Samara Heisz/iStockBy MORGAN WINSOR, ABC News(NEW YORK) — A pandemic of the novel coronavirus has now killed more than 1 million people worldwide.Over 38.1 million people across the globe have been diagnosed with COVID-19, the disease caused by the new respiratory virus, according to data compiled by the Center for Systems Science and Engineering at Johns Hopkins University. The criteria for diagnosis — through clinical means or a lab test — has varied from country-to-country. Still, the actual numbers are believed to be much higher due to testing shortages, many unreported cases and suspicions that some national governments are hiding or downplaying the scope of their outbreaks.Since the first cases were detected in China in December, the virus has rapidly spread to every continent except Antarctica.The United States is the worst-affected country, with more than 7.8 million diagnosed cases and at least 215,910 deaths.California has the most cases of any U.S. state, with more than 861,000 people diagnosed, according to Johns Hopkins data. California is followed by Texas and Florida, with over 826,000 cases and over 738,000 cases, respectively.More than 190 vaccine candidates for COVID-19 are being tracked by the World Health Organization, at least 10 of which are in crucial phase three studies. Of those 10 potential vaccines in late-stage trials, there are currently five that will be available in the United States if approved.Here’s how the news is developing Wednesday. All times Eastern:Oct 14, 11:04 amMan suffers sudden hearing loss due to COVID-19 in 1st such case in UKA 45-year-old British man has suffered sudden complete hearing loss while being treated for COVID-19, which doctors say is the first such case in the United Kingdom.A case study published Tuesday in the British Medical Journal’s BMJ Case Reports said the man, who has asthma but is otherwise “fit and well,” was hospitalized several days after developing COVID-19 symptoms. He was subsequently placed on a ventilator and transferred to the intensive care unit, where he remained intubated for 30 days.The patient received remdesivir, intravenous steroids and plasma exchange to treat his COVID-19 infection, which clinically improved. A week after being taken off the ventilator and transferring out of the ICU, the man noticed ringing in his left ear followed by sudden onset hearing loss. He had no previous history of hearing loss or ear pathology, according to the case study.Following a week of hearing loss, the patient saw an otolaryngology specialist and was treated with steroids. His hearing partially recovered after completing a seven-day course, according to the case study.The researchers — from the University College London and Royal National Throat Nose and Ear Hospital — noted that there are only a few other reported cases of hearing loss following COVID-19 infection.“This is the first reported case of sensorineural hearing loss following COVID-19 infection in the U.K.,” the researchers wrote. “Given the widespread presence of the virus in the population and the significant morbidity of hearing loss, it is important to investigate this further.”Oct 14, 10:28 amICU admissions jump by 13.7% in ItalyThe number of patients admitted to intensive care units in Italy has jumped by 13.7% within the past 24 hours, as COVID-19 infections surge again in the country where the pandemic first took hold in Europe.Italy’s civil protection agency confirmed 5,901 new cases of COVID-19 on Tuesday, an increase of 1,282 from the previous day. An additional 41 deaths from COVID-19 were also registered, the country’s worst single-day death toll from the disease since June 17.The cumulative totals now stand at 365,467 cases and 36,246 deaths.Italy, once the epicenter of the coronavirus pandemic, introduced strict new nationwide measures on Tuesday after seeing a sharp uptick in cases in recent weeks.The European country had gradually loosened restrictions during the spring and summer, following a nearly three-month lockdown that helped get its COVID-19 outbreak under control.ABC News’ Phoebe Natanson contributed to this report.Oct 14, 7:59 amChinese city tests more than eight million residents amid outbreakThe eastern Chinese port city of Qingdao has tested almost all of its nine million residents for COVID-19 since launching a citywide testing campaign this week, amid the country’s first reported domestic outbreak in months.The Qingdao Municipal Health Commission said in a statement Wednesday that it had collected over 8.2 million samples for COVID-19 tests and that no new cases have been found among the results returned thus far. The entire city will be tested this week, the commission said.A total of 12 cases of COVID-19 — six with symptoms and six without — have been recorded in Qingdao, since an outbreak linked to the city’s Municipal Chest Hospital was discovered over the weekend. As of Wednesday, 532 close contacts have been investigated in the city, all of whom have been quarantined and observed and completed two rounds of testing, according to the Qingdao Municipal Health Commission.The Chinese mainland, where the coronavirus pandemic began last December, has so far reported 85,611 confirmed cases of COVID-19 and 4,634 deaths, including 13 new cases of local transmission and 14 cases brought from outside the country, according data released Wednesday by China’s National Health Commission. The country does not count asymptomatic infections as confirmed cases.Oct 14, 6:55 amBrigham Young University-Idaho checking reports of students intentionally contracting COVID-19 to sell plasmaBrigham Young University-Idaho said it is investigating reports of students who have intentionally exposed themselves or others to COVID-19 with the hope of getting the disease and being paid for plasma that contains antibodies.The private university in Rexburg, Idaho, shared the development in a statement posted on its website Monday, saying it was “deeply troubled” by the accounts.“The university condemns this behavior and is actively seeking evidence of any such conduct among our student body,” the school said. “Students who are determined to have intentionally exposed themselves or others to the virus will be immediately suspended from the university and may be permanently dismissed.”The university warned that it may be forced to transition to a fully-remote instruction model if recent COVID-19 trends in surrounding Madison County and across Idaho continue.“The contraction and spread of COVID-19 is not a light matter. Reckless disregard for health and safety will inevitably lead to additional illness and loss of life in our community,” the school said. “We urge all members of the campus community to act respectfully and responsibly by observing all public health and university protocols and placing the well-being of others above personal benefit or convenience.”The university added that it “stands ready to help” students who are struggling with the physical, emotional and financial strain of the coronavirus pandemic.“There is never a need to resort to behavior that endangers health or safety in order to make ends meet,” the school said.At least 109 students and 22 employees at Brigham Young University-Idaho have contracted COVID-19, according to the latest data provided by the school.Oct 14, 6:08 amRussia registers another 14,231 cases in new daily recordRussia confirmed 14,231 new cases of COVID-19 in the last 24 hours, setting a new record for its daily tally of infections.It’s the first time that Russia has registered over 14,000 new cases since the start of the coronavirus pandemic, and the sixth straight day that the country has broken its record for newly confirmed cases. Russia’s previous record of 13,868 new cases was set a day earlier.An additional 239 deaths from COVID-19 were also recorded in the past day, just under the country’s record of 244 fatalities set the previous day.The cumulative totals now stand at 1,340,409 confirmed cases and 23,205 deaths, according to Russia’s coronavirus response headquarters.Russia’s capital, Moscow, continues to be the epicenter of the country’s COVID-19 outbreak. Moscow Mayor Sergey Sobyanin announced Wednesday that first to fifth-grade students will return to classrooms next week, following a two-week school break aimed at slowing the spread of the virus in the city. All other students will continue their studies remotely until the end of the month.“The measure has proven to be effective. The portion of children among the infected has decreased from 19 to 11% in recent days,” Sobyanin said in a statement posted on his official website.Oct 14, 5:27 amNew cases in US rise by double digits in week-over-week comparisonsThe number of new COVID-19 cases recorded in the United States increased by double digits in week-over-week comparisons, while the number of new deaths from the disease continued to tick downward slightly, according to an internal memo from the U.S. Department of Health and Human Services that was obtained by ABC News on Tuesday night.The memo, which is circulated to the highest levels of the federal government and is used to determine daily priorities for the agencies working on COVID-19 response, said 34 U.S. states and territories are in an upward trajectory of new infections, while 10 jurisdictions are at a plateau and 12 others are in a downward trend.There were 351,270 new cases confirmed during the period of Oct. 6-Oct. 12, a 14.4% increase from the previous week. There were also 4,886 fatalities from COVID-19 recorded during the same period, a 1.5% decrease compared with the week prior. The national positivity rate for COVID-19 tests increased from 4.7% to 6.1% in week-to-week comparisons, according to the memo.Meanwhile, 22% of hospitals nationwide have more than 80% of beds full in their intensive care units. That figure was 17-18% during the summertime peak, the memo said.California’s Sonoma County saw a 129.7% relative increase in new cases of COVID-19 between Sept. 29 and Oct. 6. The county confirmed 62 cases on Oct. 7 linked to outbreaks at schools and childcare facilities, according to the memo.Kentucky reported on Oct. 7 its highest number of COVID-19 patients in ICUs since May. As of Oct. 6, the state’s seven-day average for ICU bed occupancy was 80.6%, with 43.7% of adult ICU beds occupied by COVID-19 patients, the memo said.Montana hit a peak of 504 new COVID-19 cases confirmed on Oct. 6. Daily hospital admissions in the state have increased from 40 in mid-September to more than 60 per day, with greater than 80 on Oct. 5 and Oct. 6. Montana’s seven-day hospitalization rate continues to rise from 15.7 per 100,000 population on Sept. 29 to a four-month high of 20 per 100,000 population on Oct. 6. Local officials report that hospitals are closed to or at capacity and have started redirecting patients, according to the memo.New Jersey’s seven-day COVID-19 case rate increased 20.6% to 539.5 cases per 1 million population between Sept. 29 and Oct. 6. The state has 71.7% of inpatient hospital beds occupied, with 56.4% of ICU beds full. At least 100 schools in New Jersey have teachers or students who have tested positive for COVID-19, the memo said.New York recorded on Oct. 6 its highest number of total hospitalizations since July 22. The state has 79.5% of inpatient hospital beds occupied, with 62.4% of ICU beds full.Utah reported more than 1,000 COVID-19 cases per day for six of the seven days last week. At the same time, week-to-week testing in the state has decreased slightly by 1.2%. Utah’s positivity rate for COVID-19 tests, however, has remained stable at 14%.Oct 14, 4:26 amUS reports more than 52,000 new casesThere were 52,406 new cases of COVID-19 identified in the United States on Tuesday, according to a real-time count kept by Johns Hopkins University.The latest daily tally is up by nearly 11,000 from the previous day but still falls under the country’s record set on July 16, when there were 77,255 new cases in a 24-hour-reporting period.An additional 802 coronavirus-related fatalities were also recorded Tuesday, up by more than 400 from the previous day but down from a peak of 2,666 new fatalities reported on April 17.A total of 7,858,344 people in the United States have been diagnosed with COVID-19 since the pandemic began, and at least 215,910 of them have died, according to Johns Hopkins. The cases include people from all 50 U.S. states, Washington, D.C. and other U.S. territories as well as repatriated citizens.By May 20, all U.S. states had begun lifting stay-at-home orders and other restrictions put in place to curb the spread of the novel coronavirus. The day-to-day increase in the country’s cases then hovered around 20,000 for a couple of weeks before shooting back up and crossing 70,000 for the first time in mid-July. The daily tally of new cases has gradually come down since then but has started to climb again in recent weeks.Copyright © 2020, ABC Audio. All rights reserved.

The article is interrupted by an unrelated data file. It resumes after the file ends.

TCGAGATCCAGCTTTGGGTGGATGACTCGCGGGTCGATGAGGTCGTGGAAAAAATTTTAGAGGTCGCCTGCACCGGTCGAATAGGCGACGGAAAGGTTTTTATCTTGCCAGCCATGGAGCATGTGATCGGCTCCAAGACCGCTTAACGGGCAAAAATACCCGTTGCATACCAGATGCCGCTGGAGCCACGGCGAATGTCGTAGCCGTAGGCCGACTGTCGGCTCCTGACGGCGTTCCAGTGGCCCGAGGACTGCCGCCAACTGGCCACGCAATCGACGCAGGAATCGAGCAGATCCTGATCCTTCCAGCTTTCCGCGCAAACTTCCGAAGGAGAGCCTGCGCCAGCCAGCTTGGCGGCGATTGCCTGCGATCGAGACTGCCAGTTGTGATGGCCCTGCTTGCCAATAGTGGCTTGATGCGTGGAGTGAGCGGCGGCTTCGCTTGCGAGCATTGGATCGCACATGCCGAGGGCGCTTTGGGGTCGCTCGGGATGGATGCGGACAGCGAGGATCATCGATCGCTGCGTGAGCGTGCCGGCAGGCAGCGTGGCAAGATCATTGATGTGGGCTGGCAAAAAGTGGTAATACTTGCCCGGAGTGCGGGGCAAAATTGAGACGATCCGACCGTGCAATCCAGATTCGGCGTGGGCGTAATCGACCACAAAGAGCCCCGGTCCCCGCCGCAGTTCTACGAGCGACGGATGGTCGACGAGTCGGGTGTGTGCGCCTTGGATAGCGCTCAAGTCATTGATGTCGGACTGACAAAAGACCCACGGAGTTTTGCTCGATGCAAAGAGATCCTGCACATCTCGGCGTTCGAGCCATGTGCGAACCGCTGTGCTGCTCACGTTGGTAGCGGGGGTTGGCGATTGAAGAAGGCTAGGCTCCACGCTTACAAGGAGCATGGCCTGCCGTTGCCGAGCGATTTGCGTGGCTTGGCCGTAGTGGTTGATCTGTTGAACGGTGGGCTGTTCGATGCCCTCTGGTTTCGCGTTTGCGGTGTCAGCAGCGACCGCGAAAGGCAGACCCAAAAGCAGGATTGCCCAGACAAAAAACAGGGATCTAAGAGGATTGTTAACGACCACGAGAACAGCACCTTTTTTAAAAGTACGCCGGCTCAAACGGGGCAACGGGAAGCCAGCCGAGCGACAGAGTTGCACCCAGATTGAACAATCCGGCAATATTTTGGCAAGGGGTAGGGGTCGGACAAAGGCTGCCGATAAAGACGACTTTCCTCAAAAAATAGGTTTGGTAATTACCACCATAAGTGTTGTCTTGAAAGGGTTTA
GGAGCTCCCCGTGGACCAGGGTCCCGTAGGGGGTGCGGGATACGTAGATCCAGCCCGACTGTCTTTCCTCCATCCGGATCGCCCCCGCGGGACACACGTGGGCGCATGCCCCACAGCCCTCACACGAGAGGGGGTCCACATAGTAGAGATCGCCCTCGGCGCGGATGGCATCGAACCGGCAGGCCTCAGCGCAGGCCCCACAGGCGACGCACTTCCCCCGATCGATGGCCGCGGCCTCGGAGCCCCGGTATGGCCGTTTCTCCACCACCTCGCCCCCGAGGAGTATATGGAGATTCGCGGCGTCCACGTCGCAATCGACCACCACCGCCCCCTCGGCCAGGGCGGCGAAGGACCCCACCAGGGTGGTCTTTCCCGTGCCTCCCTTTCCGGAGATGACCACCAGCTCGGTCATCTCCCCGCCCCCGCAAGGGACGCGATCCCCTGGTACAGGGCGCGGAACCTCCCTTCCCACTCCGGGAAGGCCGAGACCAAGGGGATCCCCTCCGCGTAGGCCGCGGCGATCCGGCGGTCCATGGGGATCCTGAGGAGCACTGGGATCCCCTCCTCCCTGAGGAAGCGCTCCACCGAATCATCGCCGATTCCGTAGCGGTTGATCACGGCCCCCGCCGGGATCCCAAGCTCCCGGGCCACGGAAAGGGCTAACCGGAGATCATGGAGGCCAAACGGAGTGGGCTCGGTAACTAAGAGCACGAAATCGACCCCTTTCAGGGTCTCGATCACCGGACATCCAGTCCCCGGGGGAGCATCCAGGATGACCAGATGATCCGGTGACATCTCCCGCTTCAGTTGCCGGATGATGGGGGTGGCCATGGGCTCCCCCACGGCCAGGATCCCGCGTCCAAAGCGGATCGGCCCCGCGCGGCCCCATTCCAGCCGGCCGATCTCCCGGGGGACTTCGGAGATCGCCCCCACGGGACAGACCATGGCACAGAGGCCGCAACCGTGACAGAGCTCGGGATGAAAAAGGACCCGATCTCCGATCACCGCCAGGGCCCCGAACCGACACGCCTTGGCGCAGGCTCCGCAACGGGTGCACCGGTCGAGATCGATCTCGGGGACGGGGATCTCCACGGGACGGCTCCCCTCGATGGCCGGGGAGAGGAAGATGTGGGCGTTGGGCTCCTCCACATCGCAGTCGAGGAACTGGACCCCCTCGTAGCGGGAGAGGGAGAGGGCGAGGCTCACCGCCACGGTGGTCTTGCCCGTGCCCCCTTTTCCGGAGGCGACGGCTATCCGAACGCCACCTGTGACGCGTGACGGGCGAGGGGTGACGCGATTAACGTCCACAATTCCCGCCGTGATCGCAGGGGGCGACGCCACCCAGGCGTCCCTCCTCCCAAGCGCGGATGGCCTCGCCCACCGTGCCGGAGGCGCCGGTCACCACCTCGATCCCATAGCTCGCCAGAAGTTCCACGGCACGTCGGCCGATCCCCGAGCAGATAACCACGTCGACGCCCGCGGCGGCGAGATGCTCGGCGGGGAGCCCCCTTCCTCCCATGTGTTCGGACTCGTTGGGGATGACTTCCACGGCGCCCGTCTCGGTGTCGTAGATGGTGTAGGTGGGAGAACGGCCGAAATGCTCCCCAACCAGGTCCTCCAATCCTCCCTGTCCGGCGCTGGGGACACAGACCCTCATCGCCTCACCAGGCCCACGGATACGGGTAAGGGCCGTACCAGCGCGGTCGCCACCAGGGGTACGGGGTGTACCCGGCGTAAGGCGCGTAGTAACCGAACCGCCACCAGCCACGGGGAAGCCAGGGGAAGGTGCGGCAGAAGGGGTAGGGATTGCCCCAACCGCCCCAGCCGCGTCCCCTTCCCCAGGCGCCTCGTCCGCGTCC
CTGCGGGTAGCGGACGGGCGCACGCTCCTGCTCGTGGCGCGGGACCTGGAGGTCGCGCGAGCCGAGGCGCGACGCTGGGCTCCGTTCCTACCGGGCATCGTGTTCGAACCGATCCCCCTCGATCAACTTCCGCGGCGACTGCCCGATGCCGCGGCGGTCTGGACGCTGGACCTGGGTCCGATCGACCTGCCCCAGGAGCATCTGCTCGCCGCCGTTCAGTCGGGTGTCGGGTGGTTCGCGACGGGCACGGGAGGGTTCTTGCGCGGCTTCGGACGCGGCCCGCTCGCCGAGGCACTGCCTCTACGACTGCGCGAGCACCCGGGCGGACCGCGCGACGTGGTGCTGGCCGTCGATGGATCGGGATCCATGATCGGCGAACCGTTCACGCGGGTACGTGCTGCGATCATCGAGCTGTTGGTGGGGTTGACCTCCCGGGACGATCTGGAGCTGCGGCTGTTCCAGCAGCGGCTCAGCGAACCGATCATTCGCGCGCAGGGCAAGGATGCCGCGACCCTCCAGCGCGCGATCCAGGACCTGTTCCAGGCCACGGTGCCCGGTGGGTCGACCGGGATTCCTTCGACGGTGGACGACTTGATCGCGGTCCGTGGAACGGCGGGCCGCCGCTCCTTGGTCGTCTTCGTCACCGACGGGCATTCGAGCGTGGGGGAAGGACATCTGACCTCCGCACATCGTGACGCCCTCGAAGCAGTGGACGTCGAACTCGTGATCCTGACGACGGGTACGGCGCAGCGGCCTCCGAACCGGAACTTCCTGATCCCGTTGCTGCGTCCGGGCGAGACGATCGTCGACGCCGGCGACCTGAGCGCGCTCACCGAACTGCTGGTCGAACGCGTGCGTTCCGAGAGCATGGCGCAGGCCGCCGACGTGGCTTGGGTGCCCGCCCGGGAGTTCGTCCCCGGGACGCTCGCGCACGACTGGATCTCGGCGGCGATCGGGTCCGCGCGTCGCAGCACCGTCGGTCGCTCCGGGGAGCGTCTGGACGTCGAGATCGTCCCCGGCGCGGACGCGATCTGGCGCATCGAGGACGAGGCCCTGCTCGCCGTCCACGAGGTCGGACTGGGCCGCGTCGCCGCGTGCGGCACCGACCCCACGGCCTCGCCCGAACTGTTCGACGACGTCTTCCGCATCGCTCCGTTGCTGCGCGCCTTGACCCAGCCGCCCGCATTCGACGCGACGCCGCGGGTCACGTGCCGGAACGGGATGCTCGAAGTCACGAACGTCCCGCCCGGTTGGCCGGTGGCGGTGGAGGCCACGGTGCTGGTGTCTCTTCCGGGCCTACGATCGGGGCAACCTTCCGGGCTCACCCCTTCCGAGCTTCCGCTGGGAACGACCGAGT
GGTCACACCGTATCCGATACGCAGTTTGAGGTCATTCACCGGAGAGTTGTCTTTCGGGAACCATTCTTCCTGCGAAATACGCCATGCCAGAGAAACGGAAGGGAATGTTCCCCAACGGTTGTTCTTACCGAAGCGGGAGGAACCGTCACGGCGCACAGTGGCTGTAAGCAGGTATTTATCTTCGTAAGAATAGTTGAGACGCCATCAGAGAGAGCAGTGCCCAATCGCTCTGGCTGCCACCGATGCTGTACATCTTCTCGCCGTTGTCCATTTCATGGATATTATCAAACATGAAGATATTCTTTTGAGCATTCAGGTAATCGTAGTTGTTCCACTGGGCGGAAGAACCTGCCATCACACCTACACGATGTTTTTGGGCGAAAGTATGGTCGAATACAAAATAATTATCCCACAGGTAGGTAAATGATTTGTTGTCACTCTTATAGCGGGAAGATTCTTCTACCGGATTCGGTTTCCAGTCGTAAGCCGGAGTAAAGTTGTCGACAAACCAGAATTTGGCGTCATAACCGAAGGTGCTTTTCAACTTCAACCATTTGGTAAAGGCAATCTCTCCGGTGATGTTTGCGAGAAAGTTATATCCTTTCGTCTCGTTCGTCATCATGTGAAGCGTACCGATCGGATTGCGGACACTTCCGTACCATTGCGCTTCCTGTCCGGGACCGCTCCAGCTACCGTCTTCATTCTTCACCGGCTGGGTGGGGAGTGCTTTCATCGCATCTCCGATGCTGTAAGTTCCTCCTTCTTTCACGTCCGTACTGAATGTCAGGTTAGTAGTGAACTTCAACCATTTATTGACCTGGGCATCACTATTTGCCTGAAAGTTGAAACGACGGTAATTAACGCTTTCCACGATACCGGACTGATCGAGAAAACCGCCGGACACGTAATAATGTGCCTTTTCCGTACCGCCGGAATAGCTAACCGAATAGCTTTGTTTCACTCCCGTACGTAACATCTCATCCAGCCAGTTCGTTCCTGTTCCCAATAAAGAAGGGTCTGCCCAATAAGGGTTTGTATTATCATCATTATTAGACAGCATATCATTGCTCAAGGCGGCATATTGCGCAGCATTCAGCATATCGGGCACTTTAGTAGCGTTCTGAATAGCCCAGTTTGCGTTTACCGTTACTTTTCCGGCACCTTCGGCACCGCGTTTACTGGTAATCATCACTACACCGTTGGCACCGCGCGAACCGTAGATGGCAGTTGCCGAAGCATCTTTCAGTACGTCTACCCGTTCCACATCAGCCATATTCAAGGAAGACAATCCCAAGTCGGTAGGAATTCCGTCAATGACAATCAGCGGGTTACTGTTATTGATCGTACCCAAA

ABC NewsBy MAX GOLEMBO and EMILY SHAPIRO, ABC News(NEW YORK) — The storm that left parts of the South buried under 15 inches of snow and a shield of ice is now moving into the Northeast.Little Rock, Arkansas, saw a record 11.8 inches of snow on Wednesday while 6 inches of snow fell in Oklahoma, Tennessee, Alabama and Mississippi.Galveston, Texas, Mayor Craig Brown told ABC News’ Good Morning America Thursday that the city is still facing burst pipes and power outages.“Ninety percent of our entire population was cut off of the power for about two days,” Brown said.He said people are also dealing with lack of food and water.“The human suffering though that is occurring from this is very, very concerning,” he said.“This is worse than a hurricane,” he added. “In a hurricane you can go to the mainland and get away from this. In this particular situation, no matter where you go in Texas you still have a concern that is similar to what we have here.”On Thursday, the heavy snow is moving through the Northeast, from Washington, D.C., to Philadelphia to New York City.About 100 flights have already been canceled at New York City’s LaGuardia airport.The snow will reach Boston later in the day and will last in the Northeast cities through Friday morning.D.C. could see 2 to 4 inches of snow, Philadelphia could get 6 to 8, New York is forecast for 5 to 9 inches and Boston is expected to see 6 to 8 inches.An icy mix of freezing rain and sleet is expected from Virginia to North Carolina on Thursday and Friday.From Florida to North Carolina, there’s a possibility of flash flooding and tornadoes.Copyright © 2021, ABC Audio. All rights reserved.